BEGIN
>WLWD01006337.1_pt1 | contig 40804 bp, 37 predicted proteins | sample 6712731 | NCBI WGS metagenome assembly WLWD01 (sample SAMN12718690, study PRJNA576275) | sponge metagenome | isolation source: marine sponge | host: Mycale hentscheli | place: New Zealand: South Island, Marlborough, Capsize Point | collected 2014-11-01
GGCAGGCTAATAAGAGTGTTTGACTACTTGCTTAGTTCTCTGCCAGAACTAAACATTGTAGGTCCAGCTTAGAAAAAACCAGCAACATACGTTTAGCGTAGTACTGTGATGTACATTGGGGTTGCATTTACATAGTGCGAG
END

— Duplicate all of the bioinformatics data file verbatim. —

>WLWD01006337.1_pt1 | contig 40804 bp, 37 predicted proteins | sample 6712731 | NCBI WGS metagenome assembly WLWD01 (sample SAMN12718690, study PRJNA576275) | sponge metagenome | isolation source: marine sponge | host: Mycale hentscheli | place: New Zealand: South Island, Marlborough, Capsize Point | collected 2014-11-01
GGCAGGCTAATAAGAGTGTTTGACTACTTGCTTAGTTCTCTGCCAGAACTAAACATTGTAGGTCCAGCTTAGAAAAAACCAGCAACATACGTTTAGCGTAGTACTGTGATGTACATTGGGGTTGCATTTACATAGTGCGAG